Advent Lectionary: Judith 13:18-19

Judith makes a rare Lectionary appearance Wednesday this week for the Feast of Our Lady of Guadalupe. If you want my opinion, I think the Lectionary framers were scared spitless of Judith. They probably still are.

R. (15:9d) You are the highest honor of our race.
Blessed are you, daughter, by the Most High God,
above all the women on earth;
and blessed be the LORD God,
the creator of heaven and earth.
R. You are the highest honor of our race.
Your deed of hope will never be forgotten
by those who tell of the might of God.
R. You are the highest honor of our race.

If you read chapters 13 through 15 of Judith, you might get the same idea. We haven’t let the woman say anything in our Lectionary even though she seems to have quite a bit to say after she’s lopped off the head of the barbarian at the gate and has brought it back to the city for encouragement. Instead we get the public tribute from Uzziah. How about more of the praise of God, if not the lady’s words themselves? The least they could have done is add verse 14b, from Judith’s mouth:

Praise God, give praise!
Praise God, who has not withdrawn his mercy
from the house of Israel,
but has shattered our enemies
(by my hand this very night!)

Or perhaps we’d rather not reflect on the European dominion over Latin America, and if we’re thinking Judith and the Virgin of Guadalupe have a connection, it might well be the head of Hernán Cortés should have ended up on an Aztec spike.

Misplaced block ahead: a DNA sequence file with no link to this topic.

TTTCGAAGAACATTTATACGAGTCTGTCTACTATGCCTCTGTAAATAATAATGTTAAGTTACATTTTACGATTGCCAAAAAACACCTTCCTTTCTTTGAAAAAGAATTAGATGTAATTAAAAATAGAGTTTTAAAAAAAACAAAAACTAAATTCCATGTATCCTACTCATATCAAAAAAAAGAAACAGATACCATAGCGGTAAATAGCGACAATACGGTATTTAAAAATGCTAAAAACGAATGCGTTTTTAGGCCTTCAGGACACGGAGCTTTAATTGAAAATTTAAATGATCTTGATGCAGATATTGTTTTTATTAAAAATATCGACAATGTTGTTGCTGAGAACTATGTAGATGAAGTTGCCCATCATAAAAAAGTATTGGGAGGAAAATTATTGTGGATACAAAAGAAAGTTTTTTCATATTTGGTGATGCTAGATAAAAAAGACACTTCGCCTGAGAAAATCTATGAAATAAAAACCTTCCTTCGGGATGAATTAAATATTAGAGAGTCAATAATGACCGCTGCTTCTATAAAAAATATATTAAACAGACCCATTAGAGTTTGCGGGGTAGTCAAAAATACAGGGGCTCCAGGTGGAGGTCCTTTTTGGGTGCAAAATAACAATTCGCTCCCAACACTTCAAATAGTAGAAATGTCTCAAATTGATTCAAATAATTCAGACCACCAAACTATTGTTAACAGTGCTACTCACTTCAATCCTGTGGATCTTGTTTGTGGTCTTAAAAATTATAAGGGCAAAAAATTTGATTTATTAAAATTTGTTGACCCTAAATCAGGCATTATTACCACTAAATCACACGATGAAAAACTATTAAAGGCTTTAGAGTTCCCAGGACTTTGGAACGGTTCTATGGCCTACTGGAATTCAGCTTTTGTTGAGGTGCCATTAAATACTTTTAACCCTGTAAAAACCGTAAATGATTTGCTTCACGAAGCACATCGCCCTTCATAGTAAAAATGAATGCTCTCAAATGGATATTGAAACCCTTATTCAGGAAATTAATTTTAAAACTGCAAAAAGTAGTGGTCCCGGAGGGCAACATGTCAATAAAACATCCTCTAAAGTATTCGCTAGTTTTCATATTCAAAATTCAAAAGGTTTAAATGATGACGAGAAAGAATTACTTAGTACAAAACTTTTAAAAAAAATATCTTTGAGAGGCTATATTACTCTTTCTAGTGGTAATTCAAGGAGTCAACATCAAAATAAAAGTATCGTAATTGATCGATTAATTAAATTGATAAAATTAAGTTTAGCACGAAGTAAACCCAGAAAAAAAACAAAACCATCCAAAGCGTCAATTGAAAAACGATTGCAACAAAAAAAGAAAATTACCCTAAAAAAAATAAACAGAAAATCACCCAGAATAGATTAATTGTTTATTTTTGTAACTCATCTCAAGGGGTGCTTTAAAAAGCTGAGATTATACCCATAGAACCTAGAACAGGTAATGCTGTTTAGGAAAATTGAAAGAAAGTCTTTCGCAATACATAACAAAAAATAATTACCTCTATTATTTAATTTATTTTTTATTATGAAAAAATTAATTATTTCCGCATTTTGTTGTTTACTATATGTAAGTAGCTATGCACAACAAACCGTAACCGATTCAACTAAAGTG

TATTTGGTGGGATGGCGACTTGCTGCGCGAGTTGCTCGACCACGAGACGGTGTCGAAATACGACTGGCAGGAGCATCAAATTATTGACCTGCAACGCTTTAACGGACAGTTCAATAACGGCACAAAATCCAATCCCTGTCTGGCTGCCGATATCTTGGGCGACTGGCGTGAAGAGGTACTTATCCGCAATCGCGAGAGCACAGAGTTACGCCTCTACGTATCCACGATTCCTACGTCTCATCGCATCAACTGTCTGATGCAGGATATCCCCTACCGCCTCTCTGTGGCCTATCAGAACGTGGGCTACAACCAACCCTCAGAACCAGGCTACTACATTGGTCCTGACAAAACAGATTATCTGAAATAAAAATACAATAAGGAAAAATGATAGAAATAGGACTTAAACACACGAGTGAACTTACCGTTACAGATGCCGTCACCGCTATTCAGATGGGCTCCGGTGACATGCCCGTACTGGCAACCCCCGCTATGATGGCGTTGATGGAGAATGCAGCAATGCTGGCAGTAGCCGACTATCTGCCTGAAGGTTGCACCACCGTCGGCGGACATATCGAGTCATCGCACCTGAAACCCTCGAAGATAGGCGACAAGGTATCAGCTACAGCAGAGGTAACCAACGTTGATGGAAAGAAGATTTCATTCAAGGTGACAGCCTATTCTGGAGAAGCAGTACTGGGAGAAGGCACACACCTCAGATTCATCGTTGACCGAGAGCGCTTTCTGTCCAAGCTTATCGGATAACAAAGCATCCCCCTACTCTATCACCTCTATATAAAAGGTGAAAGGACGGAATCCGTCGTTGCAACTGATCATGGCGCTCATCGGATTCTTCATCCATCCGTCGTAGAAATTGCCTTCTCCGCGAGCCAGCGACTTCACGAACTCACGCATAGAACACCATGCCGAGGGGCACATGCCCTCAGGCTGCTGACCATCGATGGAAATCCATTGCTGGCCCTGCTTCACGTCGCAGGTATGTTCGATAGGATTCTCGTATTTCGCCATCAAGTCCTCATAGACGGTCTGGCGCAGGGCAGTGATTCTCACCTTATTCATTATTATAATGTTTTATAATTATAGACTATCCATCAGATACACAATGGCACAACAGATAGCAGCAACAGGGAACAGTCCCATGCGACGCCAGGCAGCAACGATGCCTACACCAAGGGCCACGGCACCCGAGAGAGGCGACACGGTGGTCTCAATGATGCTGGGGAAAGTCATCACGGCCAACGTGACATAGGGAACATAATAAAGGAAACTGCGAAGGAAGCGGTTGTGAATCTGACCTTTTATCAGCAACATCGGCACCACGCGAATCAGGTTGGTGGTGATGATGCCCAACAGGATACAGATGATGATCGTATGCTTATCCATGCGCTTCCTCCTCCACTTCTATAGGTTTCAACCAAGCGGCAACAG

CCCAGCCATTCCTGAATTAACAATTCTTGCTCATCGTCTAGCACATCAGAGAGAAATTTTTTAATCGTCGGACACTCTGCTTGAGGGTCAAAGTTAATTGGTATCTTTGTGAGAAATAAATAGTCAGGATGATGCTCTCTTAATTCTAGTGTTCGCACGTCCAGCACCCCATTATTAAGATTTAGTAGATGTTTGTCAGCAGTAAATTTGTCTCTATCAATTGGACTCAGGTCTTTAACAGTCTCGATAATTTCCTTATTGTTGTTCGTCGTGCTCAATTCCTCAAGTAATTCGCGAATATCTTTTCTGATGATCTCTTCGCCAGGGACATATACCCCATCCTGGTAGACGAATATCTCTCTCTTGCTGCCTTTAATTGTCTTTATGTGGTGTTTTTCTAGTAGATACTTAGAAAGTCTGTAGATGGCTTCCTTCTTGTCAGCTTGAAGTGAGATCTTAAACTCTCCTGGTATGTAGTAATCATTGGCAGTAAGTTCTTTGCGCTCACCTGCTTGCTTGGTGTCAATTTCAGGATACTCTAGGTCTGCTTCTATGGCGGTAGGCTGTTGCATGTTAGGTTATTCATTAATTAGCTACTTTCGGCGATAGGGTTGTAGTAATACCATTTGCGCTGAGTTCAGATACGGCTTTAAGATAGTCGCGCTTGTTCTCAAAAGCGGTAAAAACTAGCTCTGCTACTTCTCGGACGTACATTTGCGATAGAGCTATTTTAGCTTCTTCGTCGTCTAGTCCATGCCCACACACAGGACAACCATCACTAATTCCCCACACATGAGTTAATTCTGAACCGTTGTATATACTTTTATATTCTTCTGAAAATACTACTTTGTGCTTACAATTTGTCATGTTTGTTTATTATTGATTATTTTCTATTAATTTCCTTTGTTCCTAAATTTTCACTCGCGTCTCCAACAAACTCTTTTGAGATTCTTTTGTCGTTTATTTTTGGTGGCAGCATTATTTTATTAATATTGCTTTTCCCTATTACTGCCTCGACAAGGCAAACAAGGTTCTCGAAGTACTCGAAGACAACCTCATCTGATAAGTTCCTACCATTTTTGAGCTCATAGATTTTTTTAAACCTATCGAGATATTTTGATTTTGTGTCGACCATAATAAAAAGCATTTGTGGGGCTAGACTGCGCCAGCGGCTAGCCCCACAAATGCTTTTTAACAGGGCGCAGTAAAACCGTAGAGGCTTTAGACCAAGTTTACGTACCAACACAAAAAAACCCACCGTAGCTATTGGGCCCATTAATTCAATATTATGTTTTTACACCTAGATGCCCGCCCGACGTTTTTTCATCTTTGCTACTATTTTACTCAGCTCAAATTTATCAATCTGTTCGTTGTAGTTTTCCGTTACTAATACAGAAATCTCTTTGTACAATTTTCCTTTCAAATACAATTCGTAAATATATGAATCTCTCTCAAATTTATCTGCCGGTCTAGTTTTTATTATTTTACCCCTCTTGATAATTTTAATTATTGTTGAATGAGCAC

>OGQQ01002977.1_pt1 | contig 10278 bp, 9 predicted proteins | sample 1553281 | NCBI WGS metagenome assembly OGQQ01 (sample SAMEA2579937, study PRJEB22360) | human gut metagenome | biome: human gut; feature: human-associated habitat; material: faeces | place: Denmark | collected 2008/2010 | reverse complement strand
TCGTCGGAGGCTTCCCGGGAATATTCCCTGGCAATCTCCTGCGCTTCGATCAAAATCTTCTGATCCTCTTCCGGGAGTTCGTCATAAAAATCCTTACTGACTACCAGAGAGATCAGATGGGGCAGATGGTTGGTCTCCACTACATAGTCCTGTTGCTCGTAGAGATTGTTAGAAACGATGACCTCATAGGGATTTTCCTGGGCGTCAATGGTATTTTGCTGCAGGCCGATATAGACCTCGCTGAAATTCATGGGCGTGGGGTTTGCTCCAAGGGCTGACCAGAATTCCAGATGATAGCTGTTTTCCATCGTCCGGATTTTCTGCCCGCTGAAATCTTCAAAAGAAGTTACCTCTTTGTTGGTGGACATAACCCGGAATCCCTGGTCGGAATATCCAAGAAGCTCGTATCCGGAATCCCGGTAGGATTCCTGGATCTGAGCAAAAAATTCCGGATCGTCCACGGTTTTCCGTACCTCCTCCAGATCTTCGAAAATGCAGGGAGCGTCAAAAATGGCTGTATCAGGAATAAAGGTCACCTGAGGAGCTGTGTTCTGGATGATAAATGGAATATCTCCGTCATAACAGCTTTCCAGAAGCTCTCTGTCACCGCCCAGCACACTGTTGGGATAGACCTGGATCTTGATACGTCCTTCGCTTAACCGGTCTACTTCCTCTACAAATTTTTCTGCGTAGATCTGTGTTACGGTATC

Mary’s Magnificat might be an honored text for the Liturgy of the Hours, and for the occasional musical extravaganza. But if we really looked at it closely, I think more churchmen would think twice about putting it in the Lectionary too much. The Annunciation and the Visitation are more safe. And they are mysteries of the Rosary, for heaven’s sake. Not even the Magnificat is that.

Count me as slightly disappointed on the psalm for Guadalupe. The Church can do better.

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About catholicsensibility

Todd and his family live in Ames, Iowa. He serves a Catholic parish of both Iowa State students and town residents.
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